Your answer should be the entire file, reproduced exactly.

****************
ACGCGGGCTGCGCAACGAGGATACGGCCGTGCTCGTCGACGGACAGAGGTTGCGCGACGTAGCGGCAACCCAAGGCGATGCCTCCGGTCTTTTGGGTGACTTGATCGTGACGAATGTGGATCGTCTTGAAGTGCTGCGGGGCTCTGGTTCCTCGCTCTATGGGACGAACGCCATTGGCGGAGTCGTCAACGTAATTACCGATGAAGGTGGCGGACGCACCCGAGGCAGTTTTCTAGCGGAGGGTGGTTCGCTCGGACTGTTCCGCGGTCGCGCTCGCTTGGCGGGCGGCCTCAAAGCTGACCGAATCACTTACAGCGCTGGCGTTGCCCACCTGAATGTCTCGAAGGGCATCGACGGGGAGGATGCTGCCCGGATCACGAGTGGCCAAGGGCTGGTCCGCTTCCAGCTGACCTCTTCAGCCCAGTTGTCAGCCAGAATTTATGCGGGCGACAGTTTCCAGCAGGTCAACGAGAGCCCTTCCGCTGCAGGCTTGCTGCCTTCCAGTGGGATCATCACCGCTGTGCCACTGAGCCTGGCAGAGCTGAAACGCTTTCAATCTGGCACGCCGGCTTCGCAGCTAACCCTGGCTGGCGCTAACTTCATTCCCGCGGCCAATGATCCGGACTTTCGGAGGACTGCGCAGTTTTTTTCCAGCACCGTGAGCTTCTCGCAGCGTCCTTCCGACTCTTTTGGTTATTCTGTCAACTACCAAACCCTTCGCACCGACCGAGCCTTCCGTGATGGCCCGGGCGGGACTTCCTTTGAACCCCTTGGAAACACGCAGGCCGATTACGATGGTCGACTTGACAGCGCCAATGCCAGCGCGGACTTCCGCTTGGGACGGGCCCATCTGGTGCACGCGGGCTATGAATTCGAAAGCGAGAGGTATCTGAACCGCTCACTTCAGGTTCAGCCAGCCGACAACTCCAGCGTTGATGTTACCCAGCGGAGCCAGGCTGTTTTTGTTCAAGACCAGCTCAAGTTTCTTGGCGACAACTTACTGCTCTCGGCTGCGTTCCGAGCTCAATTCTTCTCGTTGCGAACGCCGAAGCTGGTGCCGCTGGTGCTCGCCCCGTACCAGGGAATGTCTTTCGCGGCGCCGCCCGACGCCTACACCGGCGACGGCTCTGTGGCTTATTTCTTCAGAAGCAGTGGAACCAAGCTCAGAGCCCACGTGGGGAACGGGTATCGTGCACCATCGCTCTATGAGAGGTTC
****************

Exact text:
ACGCGGGCTGCGCAACGAGGATACGGCCGTGCTCGTCGACGGACAGAGGTTGCGCGACGTAGCGGCAACCCAAGGCGATGCCTCCGGTCTTTTGGGTGACTTGATCGTGACGAATGTGGATCGTCTTGAAGTGCTGCGGGGCTCTGGTTCCTCGCTCTATGGGACGAACGCCATTGGCGGAGTCGTCAACGTAATTACCGATGAAGGTGGCGGACGCACCCGAGGCAGTTTTCTAGCGGAGGGTGGTTCGCTCGGACTGTTCCGCGGTCGCGCTCGCTTGGCGGGCGGCCTCAAAGCTGACCGAATCACTTACAGCGCTGGCGTTGCCCACCTGAATGTCTCGAAGGGCATCGACGGGGAGGATGCTGCCCGGATCACGAGTGGCCAAGGGCTGGTCCGCTTCCAGCTGACCTCTTCAGCCCAGTTGTCAGCCAGAATTTATGCGGGCGACAGTTTCCAGCAGGTCAACGAGAGCCCTTCCGCTGCAGGCTTGCTGCCTTCCAGTGGGATCATCACCGCTGTGCCACTGAGCCTGGCAGAGCTGAAACGCTTTCAATCTGGCACGCCGGCTTCGCAGCTAACCCTGGCTGGCGCTAACTTCATTCCCGCGGCCAATGATCCGGACTTTCGGAGGACTGCGCAGTTTTTTTCCAGCACCGTGAGCTTCTCGCAGCGTCCTTCCGACTCTTTTGGTTATTCTGTCAACTACCAAACCCTTCGCACCGACCGAGCCTTCCGTGATGGCCCGGGCGGGACTTCCTTTGAACCCCTTGGAAACACGCAGGCCGATTACGATGGTCGACTTGACAGCGCCAATGCCAGCGCGGACTTCCGCTTGGGACGGGCCCATCTGGTGCACGCGGGCTATGAATTCGAAAGCGAGAGGTATCTGAACCGCTCACTTCAGGTTCAGCCAGCCGACAACTCCAGCGTTGATGTTACCCAGCGGAGCCAGGCTGTTTTTGTTCAAGACCAGCTCAAGTTTCTTGGCGACAACTTACTGCTCTCGGCTGCGTTCCGAGCTCAATTCTTCTCGTTGCGAACGCCGAAGCTGGTGCCGCTGGTGCTCGCCCCGTACCAGGGAATGTCTTTCGCGGCGCCGCCCGACGCCTACACCGGCGACGGCTCTGTGGCTTATTTCTTCAGAAGCAGTGGAACCAAGCTCAGAGCCCACGTGGGGAACGGGTATCGTGCACCATCGCTCTATGAGAGGTTC